One critical finding pertains to meeting customer expectations. When we think about satisfying customers, are we referring to rational or emotional satisfaction?
- Rational satisfaction occurs from meeting the customer’s functional needs or specifications (what I call “quality in fact”).
- Emotional satisfaction results whenever a customer enjoys consistently helpful encounters with a company’s employees. This ultimately creates a deep personal loyalty to the business (what I call “quality in perception”). According to Gallup, these customer bonds involve four levels of increasing attachment: confidence, integrity, pride, and passion.
These emotional aspects are so strong, they carry extraordinary weight in the customers’ experiences — “feelings are facts,” explains Gallup. The stronger the relationships they develop, the greater their levels of customer engagement.
Here’s the critical point: “engaged” customers have the greatest desire to do more business — in greater volume, with more transactions, and over a longer period of time than other types of customers.
How much more? In one study, Gallup found that the most “emotionally satisfied” (highly engaged) customers spent 184% more than (almost twice as much as) either the “rationally satisfied” or the “dissatisfied” customers. This shows why engaging customers emotionally is so essential!
Bottom Line: Engaging Customers Also Requires Engaged Employees
What engages customers the most, and how do we achieve it? Gallup found that:
It’s not simply rational, automated transactions that excite customers, as efficient and accurate as those transactions might be. (The rational aspects are necessary to satisfy customers, but not sufficient by themselves.) Rather, it’s the employees who create the relationships that customers crave. Gallup found that the long-term success of any type of service — from fashion to high tech — seems to depend on developing strong personal relationships. Below are the key points:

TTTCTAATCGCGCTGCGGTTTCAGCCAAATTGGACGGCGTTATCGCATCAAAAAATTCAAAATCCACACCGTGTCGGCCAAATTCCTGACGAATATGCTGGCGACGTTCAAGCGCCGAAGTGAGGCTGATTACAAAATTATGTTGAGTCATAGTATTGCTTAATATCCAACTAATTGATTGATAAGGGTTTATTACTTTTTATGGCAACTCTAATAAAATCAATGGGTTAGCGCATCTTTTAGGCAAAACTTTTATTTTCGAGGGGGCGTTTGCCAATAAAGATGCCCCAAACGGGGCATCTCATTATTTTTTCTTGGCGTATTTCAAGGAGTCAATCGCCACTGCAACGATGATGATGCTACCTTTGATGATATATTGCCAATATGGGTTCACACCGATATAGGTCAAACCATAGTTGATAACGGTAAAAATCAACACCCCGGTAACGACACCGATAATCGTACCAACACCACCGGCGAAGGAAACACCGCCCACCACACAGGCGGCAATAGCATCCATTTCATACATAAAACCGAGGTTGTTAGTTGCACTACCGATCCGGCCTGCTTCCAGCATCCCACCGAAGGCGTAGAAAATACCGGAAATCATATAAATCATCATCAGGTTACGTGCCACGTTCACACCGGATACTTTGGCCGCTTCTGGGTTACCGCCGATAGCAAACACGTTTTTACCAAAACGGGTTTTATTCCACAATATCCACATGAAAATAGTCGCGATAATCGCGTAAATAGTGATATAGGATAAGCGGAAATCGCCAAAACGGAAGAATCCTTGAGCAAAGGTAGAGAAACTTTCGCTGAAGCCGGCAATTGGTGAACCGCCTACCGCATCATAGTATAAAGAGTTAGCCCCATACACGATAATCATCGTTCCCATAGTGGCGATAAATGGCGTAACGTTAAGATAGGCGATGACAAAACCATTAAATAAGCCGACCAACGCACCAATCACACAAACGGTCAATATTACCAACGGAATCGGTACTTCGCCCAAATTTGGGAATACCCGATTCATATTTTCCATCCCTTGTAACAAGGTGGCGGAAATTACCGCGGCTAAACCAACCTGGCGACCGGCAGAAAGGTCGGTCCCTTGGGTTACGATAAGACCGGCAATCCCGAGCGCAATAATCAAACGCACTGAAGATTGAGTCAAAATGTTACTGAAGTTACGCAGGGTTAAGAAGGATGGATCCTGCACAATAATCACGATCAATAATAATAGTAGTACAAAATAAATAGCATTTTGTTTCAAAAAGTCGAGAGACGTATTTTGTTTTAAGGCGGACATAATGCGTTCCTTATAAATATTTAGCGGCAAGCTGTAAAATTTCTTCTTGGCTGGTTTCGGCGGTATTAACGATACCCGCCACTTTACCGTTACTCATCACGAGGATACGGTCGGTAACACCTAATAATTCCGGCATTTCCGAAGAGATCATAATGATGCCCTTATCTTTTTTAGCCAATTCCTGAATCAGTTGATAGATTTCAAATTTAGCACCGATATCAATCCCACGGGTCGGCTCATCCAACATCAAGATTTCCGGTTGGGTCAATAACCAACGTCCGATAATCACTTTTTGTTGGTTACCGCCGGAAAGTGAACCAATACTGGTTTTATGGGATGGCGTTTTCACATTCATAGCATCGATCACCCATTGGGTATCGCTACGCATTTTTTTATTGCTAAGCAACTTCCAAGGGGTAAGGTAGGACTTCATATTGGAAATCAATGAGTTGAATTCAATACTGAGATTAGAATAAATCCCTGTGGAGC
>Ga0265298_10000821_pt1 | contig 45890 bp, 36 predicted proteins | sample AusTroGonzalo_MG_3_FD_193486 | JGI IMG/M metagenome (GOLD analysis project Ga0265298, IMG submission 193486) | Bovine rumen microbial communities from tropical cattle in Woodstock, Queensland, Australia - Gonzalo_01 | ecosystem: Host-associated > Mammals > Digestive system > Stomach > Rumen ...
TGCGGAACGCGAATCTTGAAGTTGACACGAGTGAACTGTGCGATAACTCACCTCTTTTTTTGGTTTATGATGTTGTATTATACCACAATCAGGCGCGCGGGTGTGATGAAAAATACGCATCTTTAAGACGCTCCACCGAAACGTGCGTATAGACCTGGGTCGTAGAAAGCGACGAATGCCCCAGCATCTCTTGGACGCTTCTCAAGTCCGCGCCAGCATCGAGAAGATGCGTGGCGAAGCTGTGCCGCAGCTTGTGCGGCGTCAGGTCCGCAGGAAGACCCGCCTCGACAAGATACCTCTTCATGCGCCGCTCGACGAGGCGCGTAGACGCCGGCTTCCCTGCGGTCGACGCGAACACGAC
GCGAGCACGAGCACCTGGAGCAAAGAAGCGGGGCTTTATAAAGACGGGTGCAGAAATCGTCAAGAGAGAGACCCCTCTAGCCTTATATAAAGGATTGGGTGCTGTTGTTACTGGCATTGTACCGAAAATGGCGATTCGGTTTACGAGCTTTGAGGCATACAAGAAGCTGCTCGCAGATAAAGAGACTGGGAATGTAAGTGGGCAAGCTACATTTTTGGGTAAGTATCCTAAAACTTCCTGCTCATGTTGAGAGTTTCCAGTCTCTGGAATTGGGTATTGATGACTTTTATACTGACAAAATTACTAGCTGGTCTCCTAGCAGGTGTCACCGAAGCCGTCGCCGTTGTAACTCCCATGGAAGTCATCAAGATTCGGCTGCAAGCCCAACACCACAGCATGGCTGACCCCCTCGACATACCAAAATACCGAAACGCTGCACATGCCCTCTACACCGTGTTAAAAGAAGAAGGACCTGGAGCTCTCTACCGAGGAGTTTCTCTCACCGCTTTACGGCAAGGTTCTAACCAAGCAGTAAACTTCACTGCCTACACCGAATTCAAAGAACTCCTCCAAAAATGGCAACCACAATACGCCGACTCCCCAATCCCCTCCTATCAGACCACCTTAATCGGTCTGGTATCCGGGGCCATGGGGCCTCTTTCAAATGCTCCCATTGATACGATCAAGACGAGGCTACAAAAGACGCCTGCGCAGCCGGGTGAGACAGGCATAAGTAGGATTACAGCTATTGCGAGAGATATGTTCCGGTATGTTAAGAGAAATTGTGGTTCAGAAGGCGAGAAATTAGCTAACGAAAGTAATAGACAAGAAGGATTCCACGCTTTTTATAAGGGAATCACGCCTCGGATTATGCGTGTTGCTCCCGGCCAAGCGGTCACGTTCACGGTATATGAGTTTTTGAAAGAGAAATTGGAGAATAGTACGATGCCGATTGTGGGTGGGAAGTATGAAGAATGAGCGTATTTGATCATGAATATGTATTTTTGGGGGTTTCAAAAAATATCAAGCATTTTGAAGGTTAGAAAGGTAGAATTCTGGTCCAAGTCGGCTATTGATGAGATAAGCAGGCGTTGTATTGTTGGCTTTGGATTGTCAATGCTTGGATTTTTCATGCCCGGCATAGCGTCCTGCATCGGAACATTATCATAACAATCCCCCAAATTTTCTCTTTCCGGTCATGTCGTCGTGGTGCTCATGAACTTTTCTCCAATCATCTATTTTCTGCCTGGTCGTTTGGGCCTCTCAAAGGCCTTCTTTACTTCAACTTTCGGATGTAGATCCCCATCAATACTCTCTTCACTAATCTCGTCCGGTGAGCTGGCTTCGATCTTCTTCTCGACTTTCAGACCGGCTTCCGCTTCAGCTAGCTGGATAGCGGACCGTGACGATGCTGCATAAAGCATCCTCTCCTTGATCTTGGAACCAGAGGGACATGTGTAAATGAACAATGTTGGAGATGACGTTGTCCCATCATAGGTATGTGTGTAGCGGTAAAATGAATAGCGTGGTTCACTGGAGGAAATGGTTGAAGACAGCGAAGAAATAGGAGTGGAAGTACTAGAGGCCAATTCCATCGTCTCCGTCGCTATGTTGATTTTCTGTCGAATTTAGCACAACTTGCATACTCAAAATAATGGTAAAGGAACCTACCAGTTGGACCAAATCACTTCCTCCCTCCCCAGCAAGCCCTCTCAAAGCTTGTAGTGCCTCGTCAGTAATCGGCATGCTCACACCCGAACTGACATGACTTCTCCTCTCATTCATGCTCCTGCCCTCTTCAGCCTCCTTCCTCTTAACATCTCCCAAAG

To help employees successfully engage customers, companies must allow them to express their uniqueness and creativity while satisfying the customers’ needs, rather than trying to script every single aspect of their interactions.
Employee-customer encounters are highly localized and can vary markedly from location to location within the same organization. Because of this variability, companies must measure and manage these encounters locally.
Managing customers and personnel typically occurs in different parts of an enterprise. To optimize their employee-customer encounters, companies might need to reorganize to shift both groups under the same management.
Gallup’s single HumanSigma metric quantifies and summarizes the value of optimizing employee-customer contacts within each business unit or group. The optimized business units enjoy overall improvement and growth at 3.4 times the rate of non-optimized units. (Click the diagram at right to enlarge it.)
In conclusion, Gallup’s research shows that carefully managed interactions between engaged customers and engaged employees are among the most powerful drivers and predictors of profitability. These interactions depend on fostering an environment where employees have the latitude to creatively serve customer needs while at the same time building satisfying, long-lasting, emotional relationships. You may want to keep this research in mind when looking for ways to boost your own organization’s success!
Copyright 2020 Adele Sommers